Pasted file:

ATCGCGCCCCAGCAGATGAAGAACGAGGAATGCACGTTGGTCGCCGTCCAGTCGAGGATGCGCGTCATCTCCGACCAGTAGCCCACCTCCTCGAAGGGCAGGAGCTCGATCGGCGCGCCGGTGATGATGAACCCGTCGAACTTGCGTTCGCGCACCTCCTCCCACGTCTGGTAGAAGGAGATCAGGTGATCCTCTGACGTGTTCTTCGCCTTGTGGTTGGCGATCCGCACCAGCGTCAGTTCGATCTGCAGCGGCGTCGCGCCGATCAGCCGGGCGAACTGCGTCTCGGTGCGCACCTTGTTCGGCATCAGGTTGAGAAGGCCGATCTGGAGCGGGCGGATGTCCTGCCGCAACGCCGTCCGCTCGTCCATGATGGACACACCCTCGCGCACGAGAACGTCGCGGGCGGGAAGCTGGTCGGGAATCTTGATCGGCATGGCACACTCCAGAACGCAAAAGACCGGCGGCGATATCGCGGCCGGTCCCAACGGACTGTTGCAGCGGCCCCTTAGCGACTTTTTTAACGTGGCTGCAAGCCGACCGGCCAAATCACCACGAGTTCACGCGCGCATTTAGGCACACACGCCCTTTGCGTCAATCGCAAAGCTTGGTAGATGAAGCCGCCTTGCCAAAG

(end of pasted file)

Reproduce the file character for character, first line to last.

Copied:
ATCGCGCCCCAGCAGATGAAGAACGAGGAATGCACGTTGGTCGCCGTCCAGTCGAGGATGCGCGTCATCTCCGACCAGTAGCCCACCTCCTCGAAGGGCAGGAGCTCGATCGGCGCGCCGGTGATGATGAACCCGTCGAACTTGCGTTCGCGCACCTCCTCCCACGTCTGGTAGAAGGAGATCAGGTGATCCTCTGACGTGTTCTTCGCCTTGTGGTTGGCGATCCGCACCAGCGTCAGTTCGATCTGCAGCGGCGTCGCGCCGATCAGCCGGGCGAACTGCGTCTCGGTGCGCACCTTGTTCGGCATCAGGTTGAGAAGGCCGATCTGGAGCGGGCGGATGTCCTGCCGCAACGCCGTCCGCTCGTCCATGATGGACACACCCTCGCGCACGAGAACGTCGCGGGCGGGAAGCTGGTCGGGAATCTTGATCGGCATGGCACACTCCAGAACGCAAAAGACCGGCGGCGATATCGCGGCCGGTCCCAACGGACTGTTGCAGCGGCCCCTTAGCGACTTTTTTAACGTGGCTGCAAGCCGACCGGCCAAATCACCACGAGTTCACGCGCGCATTTAGGCACACACGCCCTTTGCGTCAATCGCAAAGCTTGGTAGATGAAGCCGCCTTGCCAAAG